The £2.5bn project was first announced last October 2018, which included a list of the 37 towns and cities being targeted and today’s announcement effectively brings this to 41 with the addition of Inverness, Ipswich and Lowestoft. As usual these are all locations where Cityfibre already has or will soon have a Dark Fibre network to build outwards from (initially used for connecting public sector and / or business sites).
Cambridgeshire County Council and the University of Cambridge have created a joint venture company to expand and exploit the county’s digital infrastructure.
Named Light Blue Fibre, it is bringing in technical experts from the university and making both organisations’ duct and fibre networks, totalling over 100km, available on a commercial basis.
It is aiming to attract telecoms companies, infrastructure providers and local technology businesses that are looking to use full fibre networks without heavy investment.
Cambridgeshire’s commercial and investment committee supported the setting up of the company in February, and the joint venture agreement was signed in May.
Both organisations have plans to expand their duct and fibre assets. The council recently approved a policy to include fibre ducting in the construction of all new major roads, footway and cycle paths.
The university owns the Granta Backbone Network that covers a large part of the city and radiates out to strategic locations.
Despite accelerated adoption of public cloud services by companies keen to benefit from increased efficiency, scalability and agility, most security professionals have reservations.
An overwhelming majority of cyber security professionals (93%) say they are moderately to highly concerned about public cloud security, a survey reveals.
Only 3% of respondents said they were not concerned, while 4% said they were slightly concerned. While 18% said they were moderately concerned, roughly the same proportion said they were “very concerned” (37%) or “extremely concerned” (38%), according to a poll by Synopsys of 400,000 members of the Cybersecurity Insiders information security community.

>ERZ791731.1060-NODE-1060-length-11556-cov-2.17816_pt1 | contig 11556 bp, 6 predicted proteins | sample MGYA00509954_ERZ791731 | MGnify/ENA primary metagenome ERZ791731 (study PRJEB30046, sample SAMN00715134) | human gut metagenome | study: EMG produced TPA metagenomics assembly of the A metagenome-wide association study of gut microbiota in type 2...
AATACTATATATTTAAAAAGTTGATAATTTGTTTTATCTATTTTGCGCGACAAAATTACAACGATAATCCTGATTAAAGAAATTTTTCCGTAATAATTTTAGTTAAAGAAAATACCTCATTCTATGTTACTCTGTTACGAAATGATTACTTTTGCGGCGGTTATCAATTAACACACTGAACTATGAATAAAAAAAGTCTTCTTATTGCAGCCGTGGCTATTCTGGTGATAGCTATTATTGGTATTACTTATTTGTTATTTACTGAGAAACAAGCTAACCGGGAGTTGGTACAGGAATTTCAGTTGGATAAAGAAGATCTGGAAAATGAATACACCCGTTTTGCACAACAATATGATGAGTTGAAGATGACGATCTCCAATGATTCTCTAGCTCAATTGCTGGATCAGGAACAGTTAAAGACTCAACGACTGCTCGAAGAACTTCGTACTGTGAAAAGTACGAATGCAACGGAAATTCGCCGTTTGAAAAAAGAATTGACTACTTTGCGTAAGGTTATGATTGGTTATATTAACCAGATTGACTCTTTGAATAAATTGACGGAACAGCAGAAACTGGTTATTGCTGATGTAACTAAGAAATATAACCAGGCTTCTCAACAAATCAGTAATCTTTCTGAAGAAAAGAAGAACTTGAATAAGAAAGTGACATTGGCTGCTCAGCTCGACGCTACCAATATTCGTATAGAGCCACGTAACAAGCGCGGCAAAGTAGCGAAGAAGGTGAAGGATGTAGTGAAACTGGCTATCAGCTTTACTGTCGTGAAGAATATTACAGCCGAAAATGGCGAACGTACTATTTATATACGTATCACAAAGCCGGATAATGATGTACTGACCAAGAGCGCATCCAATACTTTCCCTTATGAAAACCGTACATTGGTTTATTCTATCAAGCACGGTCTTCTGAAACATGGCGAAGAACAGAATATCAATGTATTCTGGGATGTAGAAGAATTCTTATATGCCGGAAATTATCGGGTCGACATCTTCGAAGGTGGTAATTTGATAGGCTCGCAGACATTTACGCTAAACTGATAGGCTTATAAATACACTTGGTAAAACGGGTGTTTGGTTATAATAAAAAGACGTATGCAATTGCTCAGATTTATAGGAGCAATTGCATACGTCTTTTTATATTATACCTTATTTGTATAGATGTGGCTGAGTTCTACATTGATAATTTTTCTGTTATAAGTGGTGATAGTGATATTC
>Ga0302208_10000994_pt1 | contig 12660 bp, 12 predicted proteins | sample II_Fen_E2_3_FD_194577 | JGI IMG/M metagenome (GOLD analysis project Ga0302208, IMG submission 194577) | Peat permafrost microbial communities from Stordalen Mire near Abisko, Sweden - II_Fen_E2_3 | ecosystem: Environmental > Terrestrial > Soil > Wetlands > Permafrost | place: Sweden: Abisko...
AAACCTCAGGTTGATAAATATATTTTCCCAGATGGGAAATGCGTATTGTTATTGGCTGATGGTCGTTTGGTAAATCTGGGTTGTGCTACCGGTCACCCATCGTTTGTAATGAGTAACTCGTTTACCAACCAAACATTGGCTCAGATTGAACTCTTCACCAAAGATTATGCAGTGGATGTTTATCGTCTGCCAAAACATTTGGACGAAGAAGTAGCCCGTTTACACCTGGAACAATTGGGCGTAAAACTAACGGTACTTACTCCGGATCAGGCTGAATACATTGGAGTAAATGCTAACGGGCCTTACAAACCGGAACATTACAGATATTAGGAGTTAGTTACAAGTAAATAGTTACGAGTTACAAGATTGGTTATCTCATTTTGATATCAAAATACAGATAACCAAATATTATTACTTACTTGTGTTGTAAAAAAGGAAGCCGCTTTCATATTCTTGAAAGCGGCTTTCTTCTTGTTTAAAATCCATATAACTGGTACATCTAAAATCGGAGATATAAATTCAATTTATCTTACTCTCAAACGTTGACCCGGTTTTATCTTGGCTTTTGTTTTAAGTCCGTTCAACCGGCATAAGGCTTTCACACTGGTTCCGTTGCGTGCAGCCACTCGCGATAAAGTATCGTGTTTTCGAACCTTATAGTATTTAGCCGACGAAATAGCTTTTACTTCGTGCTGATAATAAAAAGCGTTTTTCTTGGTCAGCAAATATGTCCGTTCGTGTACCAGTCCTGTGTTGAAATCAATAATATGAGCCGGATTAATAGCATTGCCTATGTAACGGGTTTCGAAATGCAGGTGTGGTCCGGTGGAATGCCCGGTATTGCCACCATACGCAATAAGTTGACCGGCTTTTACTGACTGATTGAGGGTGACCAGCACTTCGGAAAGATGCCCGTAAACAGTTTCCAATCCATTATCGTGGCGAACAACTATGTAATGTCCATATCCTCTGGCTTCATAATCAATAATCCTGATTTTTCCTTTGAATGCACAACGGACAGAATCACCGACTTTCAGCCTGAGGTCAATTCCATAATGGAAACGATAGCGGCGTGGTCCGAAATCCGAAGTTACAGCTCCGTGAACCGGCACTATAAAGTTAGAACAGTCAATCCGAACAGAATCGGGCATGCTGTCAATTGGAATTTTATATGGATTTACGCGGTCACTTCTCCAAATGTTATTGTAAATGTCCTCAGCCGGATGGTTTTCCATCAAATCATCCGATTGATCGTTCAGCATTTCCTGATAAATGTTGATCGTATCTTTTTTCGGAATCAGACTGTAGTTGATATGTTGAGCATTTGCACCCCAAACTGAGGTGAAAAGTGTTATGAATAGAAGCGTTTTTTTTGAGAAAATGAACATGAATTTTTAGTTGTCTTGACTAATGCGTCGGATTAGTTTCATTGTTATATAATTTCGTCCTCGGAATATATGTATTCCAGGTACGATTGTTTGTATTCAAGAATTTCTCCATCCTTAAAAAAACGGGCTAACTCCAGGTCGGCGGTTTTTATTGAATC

Although cloud providers offer increasingly robust security measures, the survey report notes that customers are ultimately responsible for securing their workloads in the cloud.
Postholder will play ‘a critical role’ in designing department’s networks.
The Department for Work and Pensions is offering an annual salary of £105,000 in its bid to recruit a head of hybrid cloud services.
The chosen candidate will sit at the head of a team of about 100 people who are “focused on providing a portfolio of hosting products and services to support the transformation of DWP applications”.
The hybrid cloud head “will play a critical role in design, build and operation of the department’s strategic hosting environments in hyperscale public cloud providers as well as its on-premises hosting infrastructure”. The successful applicant will work with other senior managers in DWP’s digital and tech team, as well as representatives of other departments.
Parliament’s Public Accounts Committee (PAC) has said it is not convinced that the Home Office has turned around the long delayed Emergency Services Network (ESN) programme.
It has published that predicts further delays and cost increases, saying the delivery plan is not sufficiently robust and the department lacks the skills to make it work.
The programme to deliver the ESN – the communications network for emergency services to replace Airwave – is now three years late and expected to cost at least £3.1 billion more than £6.2 billion originally estimated.
The PAC report says the Home Office’s original approach was far too optimistic given the level of risk, with insufficient governance arrangements, and the ‘reset’ announced in 2018 has not done enough. There are still substantial levels of technical and commercial risk and a lack of confidence among services that will use the network.
Glasgow City Council is taking part in a project to test the use of augmented reality (AR) and mixed reality (MR) harnessing 5G for public transport.
The technology is to be used to provide ‘infotainment’ services in a demonstrator on the Glasgow Metro, following a first use on the Seoul Metro in South Korea.
This follows its winning bid for £2.4 million in support – half from the Department for Digital, Culture, Media and Sport (DCMS) and half from the South Korean Government – to explore the use of 5G on transport systems.
Glasgow is taking part as a member of the 5G RailNext consortium, which also includes Cisco, the University of Strathclyde and British SMEs Soluis and Ampletime.
The project will run from next month until March 2021 and involve providing services including travel information, video streaming and gaming through wearable devices such as headsets.
It has won backing as part of the Government’s £200 million 5G Testbeds and Trials Progamme, aimed at boosting the ecosystem for the technology in the UK.